Comparison Test

The comparison test provides a way to use the convergence of a series we know to help us determine the convergence of a new series. Suppose we have two series A(inf) and b series where 0 ≤ an < bn. Then if B converges, so does A. Also, if A diverges, then so does B. So if we suspect that a series A converges, we can try to find a similar series B where the terms are all bigger than the terms of A and where B is known to converge, thus proving that A converges.

Conversely, if we have a series B that we suspect diverges, we can try to find a similar series A where the terms are all smaller than the terms of B and where A is known to diverge, thus proving that B diverges.

Substitute image

This device cannot display Java animations. The above is a substitute static image
See About the calculus applets for operating instructions.

1. Close to a P series

The initial applet shows the series conv. series This is similar to a p-series, so the applet also shows a p-series as B. The blue dots are terms of A and the blue/purple rectangles are the terms of the underlying sequence an. The red dots represent B and the red/pink rectangles are the terms bn.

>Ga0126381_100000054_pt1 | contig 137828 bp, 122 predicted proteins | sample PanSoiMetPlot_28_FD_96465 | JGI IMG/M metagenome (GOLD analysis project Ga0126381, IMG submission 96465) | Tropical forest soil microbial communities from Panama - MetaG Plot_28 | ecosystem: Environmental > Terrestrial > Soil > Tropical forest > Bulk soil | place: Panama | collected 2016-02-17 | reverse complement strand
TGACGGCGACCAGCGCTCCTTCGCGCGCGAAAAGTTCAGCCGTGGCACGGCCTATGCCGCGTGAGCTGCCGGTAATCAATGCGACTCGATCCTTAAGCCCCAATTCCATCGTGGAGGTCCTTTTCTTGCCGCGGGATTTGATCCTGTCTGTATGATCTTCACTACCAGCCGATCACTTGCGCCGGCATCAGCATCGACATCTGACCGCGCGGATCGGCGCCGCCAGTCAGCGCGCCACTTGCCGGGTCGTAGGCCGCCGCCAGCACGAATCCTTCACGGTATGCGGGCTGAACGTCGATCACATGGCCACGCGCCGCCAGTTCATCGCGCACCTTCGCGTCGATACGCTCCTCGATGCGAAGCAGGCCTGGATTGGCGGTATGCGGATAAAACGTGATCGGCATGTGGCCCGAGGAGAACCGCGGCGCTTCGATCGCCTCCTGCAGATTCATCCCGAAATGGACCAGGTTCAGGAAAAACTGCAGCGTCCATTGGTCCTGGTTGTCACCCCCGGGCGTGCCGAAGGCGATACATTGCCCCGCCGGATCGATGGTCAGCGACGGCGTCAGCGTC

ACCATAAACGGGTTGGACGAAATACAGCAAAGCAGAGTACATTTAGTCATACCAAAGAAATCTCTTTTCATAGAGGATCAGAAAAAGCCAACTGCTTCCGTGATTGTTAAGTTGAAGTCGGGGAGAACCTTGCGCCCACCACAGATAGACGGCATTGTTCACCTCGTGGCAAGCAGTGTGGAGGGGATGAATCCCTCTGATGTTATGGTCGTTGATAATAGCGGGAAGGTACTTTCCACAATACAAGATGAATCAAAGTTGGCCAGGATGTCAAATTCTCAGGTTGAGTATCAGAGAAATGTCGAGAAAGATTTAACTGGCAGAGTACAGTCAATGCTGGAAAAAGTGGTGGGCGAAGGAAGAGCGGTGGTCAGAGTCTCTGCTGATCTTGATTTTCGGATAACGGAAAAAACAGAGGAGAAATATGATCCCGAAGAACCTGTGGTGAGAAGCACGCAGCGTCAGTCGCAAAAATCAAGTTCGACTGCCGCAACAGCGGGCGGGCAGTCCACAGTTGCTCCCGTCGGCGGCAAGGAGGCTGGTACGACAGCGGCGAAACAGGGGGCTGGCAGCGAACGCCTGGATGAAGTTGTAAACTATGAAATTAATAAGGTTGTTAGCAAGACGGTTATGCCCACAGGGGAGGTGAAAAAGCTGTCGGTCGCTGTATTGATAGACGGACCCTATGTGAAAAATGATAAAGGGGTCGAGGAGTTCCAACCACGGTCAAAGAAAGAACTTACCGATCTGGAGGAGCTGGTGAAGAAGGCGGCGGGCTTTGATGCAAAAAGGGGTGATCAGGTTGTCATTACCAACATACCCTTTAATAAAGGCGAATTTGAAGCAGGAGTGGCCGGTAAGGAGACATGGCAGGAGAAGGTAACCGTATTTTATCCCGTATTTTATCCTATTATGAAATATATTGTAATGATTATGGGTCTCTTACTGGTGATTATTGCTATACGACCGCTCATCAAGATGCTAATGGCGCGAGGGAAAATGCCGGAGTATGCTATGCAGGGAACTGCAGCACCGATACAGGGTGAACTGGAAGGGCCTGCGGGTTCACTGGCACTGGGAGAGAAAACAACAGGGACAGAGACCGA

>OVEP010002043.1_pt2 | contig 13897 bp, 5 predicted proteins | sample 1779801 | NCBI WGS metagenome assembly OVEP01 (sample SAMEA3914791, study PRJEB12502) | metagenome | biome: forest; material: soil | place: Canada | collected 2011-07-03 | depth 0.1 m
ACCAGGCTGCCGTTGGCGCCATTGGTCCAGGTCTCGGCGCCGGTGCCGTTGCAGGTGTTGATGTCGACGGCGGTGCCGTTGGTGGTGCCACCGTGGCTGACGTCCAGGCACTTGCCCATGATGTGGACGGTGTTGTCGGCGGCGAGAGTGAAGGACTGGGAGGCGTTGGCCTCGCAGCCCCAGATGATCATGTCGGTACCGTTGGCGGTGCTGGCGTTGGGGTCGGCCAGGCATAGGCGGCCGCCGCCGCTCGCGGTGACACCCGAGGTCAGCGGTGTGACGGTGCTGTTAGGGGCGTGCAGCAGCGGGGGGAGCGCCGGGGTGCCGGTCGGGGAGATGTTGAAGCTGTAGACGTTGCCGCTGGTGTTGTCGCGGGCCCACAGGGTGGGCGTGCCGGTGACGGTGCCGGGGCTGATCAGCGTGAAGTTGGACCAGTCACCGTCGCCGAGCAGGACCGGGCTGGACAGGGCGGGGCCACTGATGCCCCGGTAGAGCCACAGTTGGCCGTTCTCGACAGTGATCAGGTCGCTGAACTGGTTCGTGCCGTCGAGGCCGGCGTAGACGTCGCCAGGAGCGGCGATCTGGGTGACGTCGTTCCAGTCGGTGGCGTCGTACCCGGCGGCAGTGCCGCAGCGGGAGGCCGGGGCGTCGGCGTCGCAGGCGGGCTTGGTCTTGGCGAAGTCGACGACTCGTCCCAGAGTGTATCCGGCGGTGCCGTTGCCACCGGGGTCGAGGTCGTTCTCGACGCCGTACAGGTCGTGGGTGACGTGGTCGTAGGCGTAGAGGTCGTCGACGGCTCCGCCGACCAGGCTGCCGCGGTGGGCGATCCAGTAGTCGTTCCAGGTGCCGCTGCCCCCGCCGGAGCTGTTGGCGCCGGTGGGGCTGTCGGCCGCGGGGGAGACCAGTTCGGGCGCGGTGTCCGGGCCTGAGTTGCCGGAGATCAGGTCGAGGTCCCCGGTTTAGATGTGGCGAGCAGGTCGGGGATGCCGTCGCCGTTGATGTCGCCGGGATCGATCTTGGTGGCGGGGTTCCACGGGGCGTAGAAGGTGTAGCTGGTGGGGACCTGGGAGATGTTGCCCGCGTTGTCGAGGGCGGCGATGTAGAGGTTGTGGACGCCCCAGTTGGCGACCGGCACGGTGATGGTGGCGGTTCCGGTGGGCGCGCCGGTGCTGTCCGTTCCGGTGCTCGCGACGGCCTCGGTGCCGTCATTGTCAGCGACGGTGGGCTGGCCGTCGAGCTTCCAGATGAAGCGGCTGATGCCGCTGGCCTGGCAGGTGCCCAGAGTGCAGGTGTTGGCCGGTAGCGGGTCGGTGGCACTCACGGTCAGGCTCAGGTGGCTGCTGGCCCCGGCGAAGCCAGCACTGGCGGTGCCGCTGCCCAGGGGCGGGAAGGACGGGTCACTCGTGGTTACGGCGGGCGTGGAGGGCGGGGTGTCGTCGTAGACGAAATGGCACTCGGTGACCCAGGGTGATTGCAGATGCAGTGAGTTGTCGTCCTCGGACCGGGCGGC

Note that all of the an are less than the corresponding bn and that all are positive, so we can apply the comparison test. Since we know that a p-seriese with p > 1 converges, B converges, and hence so does A. The table on the left shows terms of A and B and supports the convergence of both series.

2. Close to a harmonic series

Select the second example from the drop down menu, showing the series almost a harmonic series This is similar to a harmonic series, which is shown as A. Note that all of the bn are greater than the corresponding an and that all are positive, so we can apply the comparison test. Since we know that the harmonic series diverges, then so must B. The table of values isn't quite clear on whether B converges or diverges, so the comparison test is useful here to determine what happens to B in the long run.

While you are here..

... I have a small favor to ask. Over the years we have used advertising to support the site so it can remain free for everyone. However, advertising revenue is falling and I have always hated the ads. So, would you go to Patreon and become a patron of the site? When we reach the goal I will remove all advertising from the site.

It only takes a minute and any amount would be greatly appreciated. Thank you for considering it!   – John Page

Become a patron of the site at

Other 'Sequences and Series' topics


Derived from the work of Thomas S. Downey under a Creative Commons Attribution 3.0 License.